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BELIZE CITY, Thursday, 28 March 2024 (CRFM)—The five-day Joint Stock Assessment Workshop and Stakeholder Consultation for the Atlantic seabob shrimp fisheries of Guyana and Suriname, held in Guyana from 11-15 March 2024, ended with a renewed commitment. Technical experts from the Caribbean Regional Fisheries Mechanism (CRFM) Secretariat, the Continental Shelf Fisheries Working Group (CSWG), FISH4ACP, and private sector processors agreed to keep all hands on deck to steer the fisheries towards greater sustainability.


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Caribbean technical experts from the CRFM Secretariat, the Continental Shelf Fisheries Working Group (CSWG), FISH4ACP, and private sector processors collaborated for a joint stock assessment of the seabob fisheries of Guyana and Suriname

Photo: FISH4ACP, Guyana


This recent stock assessment was critical for revealing stock trends and changes in relative abundance of the seabob, enabling the technical experts to provide management advice for both fisheries in Guyana and Suriname.


“You must admit that stock assessments are becoming increasingly important to assess the sustainability of the region’s fisheries. The approach used here—governments and the private sector working together—is one that we should follow across all CRFM Member States,” said Dr. Sandra Grant, Deputy Executive Director, CRFM Secretariat.


Stephen Hall - Fleet operations (and former captain) at Heiploeg Suriname N.V., who has been a seaman for 32 years, said: “The most important thing that I learned coming out of this meeting is that there is still work to be done.” He said that he plans to continue working with the Fisheries Department in Suriname to advance the scientific assessments. He noted that the workshop and stakeholder consultation helped to strengthen their capacity for future work.


Jude Jagroop - Director at Heiploeg Suriname N.V., who has been working in the sector for 31 years, explained that the operations of the company, which has approximately 200 workers, extends along the supply chain—from fishing to processing. He noted that the seabob catches have declined, but he believes that the stock is healthy, although the species distribution may have shifted to more inshore locations.


Jagroop said that the company has two representatives on the Suriname  Seabob Working Group, and it sponsors all the costs incurred to deploy the vessels to collect data with the Fisheries Department. He added that the company also facilitates the accommodation of the Fisheries Department observers whenever needed. One of the critical improvements he cited is the need to enhance the efficiency of data capture through digitization.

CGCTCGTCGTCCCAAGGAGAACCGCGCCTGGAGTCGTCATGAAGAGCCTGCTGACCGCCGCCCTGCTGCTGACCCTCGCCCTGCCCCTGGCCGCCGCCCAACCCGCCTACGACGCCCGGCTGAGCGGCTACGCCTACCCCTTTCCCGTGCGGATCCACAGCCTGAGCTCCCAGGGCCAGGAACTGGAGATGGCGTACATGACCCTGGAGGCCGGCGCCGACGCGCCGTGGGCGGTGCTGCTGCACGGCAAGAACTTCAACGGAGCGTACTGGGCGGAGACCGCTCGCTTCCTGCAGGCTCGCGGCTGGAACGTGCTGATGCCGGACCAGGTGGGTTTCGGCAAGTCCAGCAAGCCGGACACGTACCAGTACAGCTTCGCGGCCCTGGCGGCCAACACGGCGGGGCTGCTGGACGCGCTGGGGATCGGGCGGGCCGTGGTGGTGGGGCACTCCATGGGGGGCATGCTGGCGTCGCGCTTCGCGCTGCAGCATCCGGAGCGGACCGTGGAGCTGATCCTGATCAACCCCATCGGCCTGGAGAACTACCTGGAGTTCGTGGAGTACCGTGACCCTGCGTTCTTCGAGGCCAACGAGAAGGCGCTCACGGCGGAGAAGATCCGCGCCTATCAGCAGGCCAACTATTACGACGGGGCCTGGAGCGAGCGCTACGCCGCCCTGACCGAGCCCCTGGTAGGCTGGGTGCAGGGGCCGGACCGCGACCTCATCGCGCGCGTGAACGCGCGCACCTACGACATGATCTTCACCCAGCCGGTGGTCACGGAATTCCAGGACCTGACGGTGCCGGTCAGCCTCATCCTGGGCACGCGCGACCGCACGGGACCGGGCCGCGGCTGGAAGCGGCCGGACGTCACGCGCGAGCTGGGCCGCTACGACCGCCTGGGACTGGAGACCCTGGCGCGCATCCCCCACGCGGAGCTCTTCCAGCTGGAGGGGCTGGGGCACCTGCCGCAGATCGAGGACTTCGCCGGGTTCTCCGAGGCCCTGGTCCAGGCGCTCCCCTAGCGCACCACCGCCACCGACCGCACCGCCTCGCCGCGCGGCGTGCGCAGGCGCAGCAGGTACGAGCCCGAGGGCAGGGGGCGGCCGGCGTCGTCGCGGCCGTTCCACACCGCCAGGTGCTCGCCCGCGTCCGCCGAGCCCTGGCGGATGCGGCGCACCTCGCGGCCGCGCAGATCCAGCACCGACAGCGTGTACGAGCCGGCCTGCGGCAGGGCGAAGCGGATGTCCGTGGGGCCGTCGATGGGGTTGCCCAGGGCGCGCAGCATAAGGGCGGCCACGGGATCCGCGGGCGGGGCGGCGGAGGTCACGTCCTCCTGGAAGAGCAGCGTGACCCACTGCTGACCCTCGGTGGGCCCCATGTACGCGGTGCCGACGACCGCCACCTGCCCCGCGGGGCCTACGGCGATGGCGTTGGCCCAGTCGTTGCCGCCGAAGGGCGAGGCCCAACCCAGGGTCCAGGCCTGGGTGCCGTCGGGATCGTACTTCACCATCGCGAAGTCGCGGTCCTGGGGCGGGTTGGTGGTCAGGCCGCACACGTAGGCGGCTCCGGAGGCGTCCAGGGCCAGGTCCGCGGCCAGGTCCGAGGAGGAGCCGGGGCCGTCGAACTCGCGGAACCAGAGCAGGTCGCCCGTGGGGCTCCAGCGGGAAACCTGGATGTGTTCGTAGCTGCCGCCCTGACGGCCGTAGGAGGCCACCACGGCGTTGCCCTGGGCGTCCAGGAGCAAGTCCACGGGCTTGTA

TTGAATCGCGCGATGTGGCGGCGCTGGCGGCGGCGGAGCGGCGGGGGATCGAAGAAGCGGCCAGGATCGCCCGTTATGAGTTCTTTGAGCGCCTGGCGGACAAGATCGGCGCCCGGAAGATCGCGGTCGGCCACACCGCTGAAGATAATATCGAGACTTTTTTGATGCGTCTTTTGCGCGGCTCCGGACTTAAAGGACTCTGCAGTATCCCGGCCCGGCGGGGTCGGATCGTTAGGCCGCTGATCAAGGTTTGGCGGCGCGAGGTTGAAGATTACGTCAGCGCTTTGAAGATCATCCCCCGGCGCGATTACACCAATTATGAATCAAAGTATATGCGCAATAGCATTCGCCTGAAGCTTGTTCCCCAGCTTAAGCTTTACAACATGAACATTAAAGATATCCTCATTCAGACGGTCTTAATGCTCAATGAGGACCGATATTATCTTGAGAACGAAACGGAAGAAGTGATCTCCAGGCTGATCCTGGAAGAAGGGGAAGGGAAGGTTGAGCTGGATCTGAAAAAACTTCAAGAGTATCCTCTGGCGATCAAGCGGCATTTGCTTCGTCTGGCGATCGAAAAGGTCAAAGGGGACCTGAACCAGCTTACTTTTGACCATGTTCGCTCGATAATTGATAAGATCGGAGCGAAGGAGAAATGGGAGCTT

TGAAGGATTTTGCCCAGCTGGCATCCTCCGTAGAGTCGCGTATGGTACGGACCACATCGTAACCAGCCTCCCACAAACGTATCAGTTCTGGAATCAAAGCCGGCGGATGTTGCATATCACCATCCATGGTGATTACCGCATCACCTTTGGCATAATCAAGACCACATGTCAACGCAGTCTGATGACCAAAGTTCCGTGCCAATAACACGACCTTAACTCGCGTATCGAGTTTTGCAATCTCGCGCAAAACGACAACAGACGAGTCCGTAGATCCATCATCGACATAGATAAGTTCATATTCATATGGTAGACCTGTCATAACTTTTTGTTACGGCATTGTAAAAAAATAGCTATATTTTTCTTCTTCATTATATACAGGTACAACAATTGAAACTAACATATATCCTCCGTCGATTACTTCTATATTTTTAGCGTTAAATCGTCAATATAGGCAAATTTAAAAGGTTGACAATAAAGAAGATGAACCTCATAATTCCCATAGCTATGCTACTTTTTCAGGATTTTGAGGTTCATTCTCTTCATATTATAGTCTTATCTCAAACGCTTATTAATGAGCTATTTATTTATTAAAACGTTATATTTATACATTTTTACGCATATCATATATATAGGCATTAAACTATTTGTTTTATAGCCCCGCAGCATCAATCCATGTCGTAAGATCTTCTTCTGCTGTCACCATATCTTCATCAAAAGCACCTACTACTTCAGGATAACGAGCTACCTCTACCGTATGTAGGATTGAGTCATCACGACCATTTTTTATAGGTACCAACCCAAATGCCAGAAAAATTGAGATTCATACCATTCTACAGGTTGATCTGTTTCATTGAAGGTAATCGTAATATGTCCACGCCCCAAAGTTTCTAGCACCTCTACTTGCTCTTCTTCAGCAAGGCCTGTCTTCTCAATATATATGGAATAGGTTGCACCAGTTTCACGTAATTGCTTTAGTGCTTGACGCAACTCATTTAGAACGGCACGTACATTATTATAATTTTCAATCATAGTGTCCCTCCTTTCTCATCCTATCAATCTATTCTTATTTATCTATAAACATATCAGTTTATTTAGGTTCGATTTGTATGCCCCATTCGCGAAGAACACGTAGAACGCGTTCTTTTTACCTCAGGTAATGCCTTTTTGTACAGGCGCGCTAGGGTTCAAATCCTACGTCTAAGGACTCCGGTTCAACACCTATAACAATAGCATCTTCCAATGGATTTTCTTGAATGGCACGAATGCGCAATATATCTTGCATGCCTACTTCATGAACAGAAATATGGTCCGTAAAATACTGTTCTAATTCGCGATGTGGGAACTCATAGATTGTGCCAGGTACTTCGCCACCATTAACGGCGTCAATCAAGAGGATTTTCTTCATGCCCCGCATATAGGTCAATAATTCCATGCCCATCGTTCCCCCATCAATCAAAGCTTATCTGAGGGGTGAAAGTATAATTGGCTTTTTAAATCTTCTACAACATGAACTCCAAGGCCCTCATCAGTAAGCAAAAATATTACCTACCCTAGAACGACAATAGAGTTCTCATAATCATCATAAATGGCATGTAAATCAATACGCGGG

Rob Banning, Project Development Manager, Parlevliet & Van der Plas, The Netherlands, highlighted the importance of certification from the Marine Stewardship Council (MSC). He said that MSC certification gives consumers extra confidence that when they buy fisheries products, they are coming from a sustainably managed resource. He added that the MSC certification labels are required for companies to sell their produce in Europe and the US, and without this certification, companies have very limited market access, and they have to sell at lower prices.


The Seabob Working Groups of Guyana and Suriname have been charged with leading the implementation of the outcomes and recommendations from the joint stock assessment workshop. Muriel Wirjodirjo, chair of the Suriname Seabob Working Group, said that they conduct a monthly review and analysis of the fisheries, consistent with the ecosystem, precautionary, and participatory approaches. The CRFM CSWG, which provides technical support to the national working groups, promotes the sustainable utilization of continental shelf resources and associated ecosystems through the review and analysis of fisheries and related data, to inform management strategies.


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